'Bottoms' up: Who will play Georgia in Childress' 7th?

The heroine of Mark Childress' latest book, Georgia Bottoms, would be offended at a reporter's crass question about how a genteel Southern belle ended up "turning tricks," informs Childress.

"She has friends, and her friends give her gifts; and if it happens to be money, well, she likes money," clarifies Childress in a phone call from his Key West residence. Georgia Bottoms doesn't consider herself in the tawdry business of prostitution, he insists, even though her six prominent, cash-bestowing lovers each have a specific night to come visit her–- and don't know about the others.

Childress gets great blurb for his seventh book, with Fannie "Fried Green Tomatoes" Flagg calling it a "laugh-out-loud southern classic."

And for his sixth book,  Stephen King called One Mississippi "the funniest novel I have read in 10 years."

Childress combined comedy, murder, and the civil rights movement in his 1993 novel, Crazy in Alabama. It was made into a movie starring Melanie Griffith as the runaway aunt who carries her abusive husband's head in a Tupperware container as she heads west to fulfill her lifelong dream of appearing on The Beverly Hillbillies. (Although in the movie, Tupperware refused permission to use its trademarked brand, says the author.)

Alabama-born Childress, 53, has set six of his seven novels in the South, and sense of place, he acknowledges, "is really central to everything I do."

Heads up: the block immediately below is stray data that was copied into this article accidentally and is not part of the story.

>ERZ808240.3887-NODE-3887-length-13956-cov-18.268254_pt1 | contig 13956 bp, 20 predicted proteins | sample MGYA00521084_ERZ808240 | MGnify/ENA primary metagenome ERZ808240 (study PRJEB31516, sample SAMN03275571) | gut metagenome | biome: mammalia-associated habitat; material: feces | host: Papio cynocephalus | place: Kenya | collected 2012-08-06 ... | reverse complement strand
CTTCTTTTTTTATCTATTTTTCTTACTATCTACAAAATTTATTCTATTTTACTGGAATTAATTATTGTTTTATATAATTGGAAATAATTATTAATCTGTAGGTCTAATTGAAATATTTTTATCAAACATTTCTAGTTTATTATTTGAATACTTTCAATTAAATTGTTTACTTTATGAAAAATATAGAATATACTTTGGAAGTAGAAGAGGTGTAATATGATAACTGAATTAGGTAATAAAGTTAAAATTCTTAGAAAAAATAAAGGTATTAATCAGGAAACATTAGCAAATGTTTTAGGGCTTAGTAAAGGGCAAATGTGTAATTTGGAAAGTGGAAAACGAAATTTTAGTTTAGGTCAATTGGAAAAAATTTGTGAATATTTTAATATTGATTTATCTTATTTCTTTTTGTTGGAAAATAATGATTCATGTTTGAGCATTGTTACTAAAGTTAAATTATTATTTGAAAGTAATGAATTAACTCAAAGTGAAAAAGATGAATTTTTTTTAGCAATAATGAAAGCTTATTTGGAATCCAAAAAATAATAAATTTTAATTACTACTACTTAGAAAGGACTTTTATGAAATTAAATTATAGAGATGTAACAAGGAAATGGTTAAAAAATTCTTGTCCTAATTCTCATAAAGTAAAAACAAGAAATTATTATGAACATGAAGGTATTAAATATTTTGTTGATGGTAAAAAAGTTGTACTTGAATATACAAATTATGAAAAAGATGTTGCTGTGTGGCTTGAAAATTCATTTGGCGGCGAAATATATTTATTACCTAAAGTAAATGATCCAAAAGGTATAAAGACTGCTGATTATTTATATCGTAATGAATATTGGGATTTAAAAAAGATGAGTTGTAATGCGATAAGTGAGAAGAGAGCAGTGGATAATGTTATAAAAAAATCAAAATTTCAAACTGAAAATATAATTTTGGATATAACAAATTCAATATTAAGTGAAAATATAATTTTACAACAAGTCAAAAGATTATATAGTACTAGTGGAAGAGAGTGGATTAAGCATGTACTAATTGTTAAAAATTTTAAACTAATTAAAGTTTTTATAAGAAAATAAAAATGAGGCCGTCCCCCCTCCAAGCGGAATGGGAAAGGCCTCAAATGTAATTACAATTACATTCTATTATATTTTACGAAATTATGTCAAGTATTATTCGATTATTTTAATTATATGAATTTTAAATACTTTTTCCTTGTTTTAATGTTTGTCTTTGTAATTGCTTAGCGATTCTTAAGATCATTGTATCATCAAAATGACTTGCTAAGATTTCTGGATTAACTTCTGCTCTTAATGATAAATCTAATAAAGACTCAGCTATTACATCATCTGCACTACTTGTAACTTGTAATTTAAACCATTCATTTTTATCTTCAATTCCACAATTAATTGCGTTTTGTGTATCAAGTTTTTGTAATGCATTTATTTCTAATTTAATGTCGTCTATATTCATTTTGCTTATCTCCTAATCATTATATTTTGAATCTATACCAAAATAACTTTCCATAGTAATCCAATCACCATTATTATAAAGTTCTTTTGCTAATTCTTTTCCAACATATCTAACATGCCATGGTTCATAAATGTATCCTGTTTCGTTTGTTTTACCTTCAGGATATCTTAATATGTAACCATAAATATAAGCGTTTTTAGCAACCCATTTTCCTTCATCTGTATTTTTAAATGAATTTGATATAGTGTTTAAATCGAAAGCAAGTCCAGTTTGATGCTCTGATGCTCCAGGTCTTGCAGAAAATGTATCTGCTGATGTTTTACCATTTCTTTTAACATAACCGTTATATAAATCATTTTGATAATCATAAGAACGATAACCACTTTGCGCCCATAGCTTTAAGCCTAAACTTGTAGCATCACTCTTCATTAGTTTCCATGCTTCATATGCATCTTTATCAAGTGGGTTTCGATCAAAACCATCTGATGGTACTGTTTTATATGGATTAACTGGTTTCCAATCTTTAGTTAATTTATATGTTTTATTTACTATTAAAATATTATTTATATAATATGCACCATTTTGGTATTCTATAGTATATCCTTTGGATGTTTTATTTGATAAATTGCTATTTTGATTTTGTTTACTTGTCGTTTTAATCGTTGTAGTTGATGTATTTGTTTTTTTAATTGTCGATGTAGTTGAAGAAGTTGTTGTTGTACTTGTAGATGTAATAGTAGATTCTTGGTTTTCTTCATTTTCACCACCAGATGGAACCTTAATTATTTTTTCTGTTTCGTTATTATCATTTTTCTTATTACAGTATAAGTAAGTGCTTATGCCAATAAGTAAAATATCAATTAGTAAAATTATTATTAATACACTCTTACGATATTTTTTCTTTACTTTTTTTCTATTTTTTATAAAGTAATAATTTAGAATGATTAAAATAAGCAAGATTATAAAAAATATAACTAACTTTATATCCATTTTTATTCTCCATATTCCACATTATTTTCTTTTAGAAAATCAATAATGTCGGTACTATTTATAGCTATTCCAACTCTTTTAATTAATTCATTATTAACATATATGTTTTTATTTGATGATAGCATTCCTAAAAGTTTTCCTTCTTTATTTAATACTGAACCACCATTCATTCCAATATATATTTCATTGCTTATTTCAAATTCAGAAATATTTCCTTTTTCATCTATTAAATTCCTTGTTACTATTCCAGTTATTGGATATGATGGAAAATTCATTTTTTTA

Says Childress, "Being a southern writer doesn't really limit your range. It is a sort of ghetto–- southern writers over to the side in bookstores–- but what a great ghetto to be in, with Faulkner."

Fortunately Childress is a lot more readable than the Nobel Prize-winning son of the South. And in the days of diminished publisher support, Little Brown is sending Childress out on a 29-stop book tour, a sure sign of publisher's esteem.

The tour for the just-released Georgia Bottoms brings Childress to Charlottesville, a town to which he's no stranger. Not only does he have good friends here, but when he worked for Southern Living, he got to come here on assignment.

That classic southern mag was supportive of his novelistic ambitions, says Childress. "A friend called it my Guggenheim with an expense account because I wrote my book in hotel rooms."

Childress has even been to the Virginia Festival of the Book before–- as a moderator. This time, he's a headliner and sharing the stage with NPR critic/festival stalwart Alan Cheuse (Song of Slaves in the Desert), National Book Award winner Jaimy Gordon (Lord of Misrule), and Myla Goldberg (The False Friend).

In a quote that easily could go on a book jacket, Cheuse calls Childress "an ebullient and endlessly entertaining writer who takes the New South seriously, without sacrificing wit or heart."

With the early buzz and intriguing plotline on Georgia Bottoms, it seems like a movie option would already be in the works, but Childress is cautious. "I've been around that merry-go-round before," he says. "I wait until they begin principal photography."

Still, he's not entirely jaded about the movie possibilities. "If Reese Witherspoon is reading, she'd be fantastic," he enthuses. "And Sandra Bullock. She'd be great."
Mark Childress appears at 8pm Thursday, March 17, at Culbreth Theatre.